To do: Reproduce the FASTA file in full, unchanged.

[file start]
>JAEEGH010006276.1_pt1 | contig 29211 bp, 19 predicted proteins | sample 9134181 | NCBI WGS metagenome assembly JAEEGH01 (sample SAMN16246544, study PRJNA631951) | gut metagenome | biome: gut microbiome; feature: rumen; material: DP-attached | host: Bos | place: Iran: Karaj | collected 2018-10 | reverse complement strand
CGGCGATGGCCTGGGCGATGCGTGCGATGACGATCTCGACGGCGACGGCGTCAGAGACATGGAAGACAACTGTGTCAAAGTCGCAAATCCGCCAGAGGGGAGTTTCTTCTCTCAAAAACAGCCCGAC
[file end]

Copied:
>JAEEGH010006276.1_pt1 | contig 29211 bp, 19 predicted proteins | sample 9134181 | NCBI WGS metagenome assembly JAEEGH01 (sample SAMN16246544, study PRJNA631951) | gut metagenome | biome: gut microbiome; feature: rumen; material: DP-attached | host: Bos | place: Iran: Karaj | collected 2018-10 | reverse complement strand
CGGCGATGGCCTGGGCGATGCGTGCGATGACGATCTCGACGGCGACGGCGTCAGAGACATGGAAGACAACTGTGTCAAAGTCGCAAATCCGCCAGAGGGGAGTTTCTTCTCTCAAAAACAGCCCGAC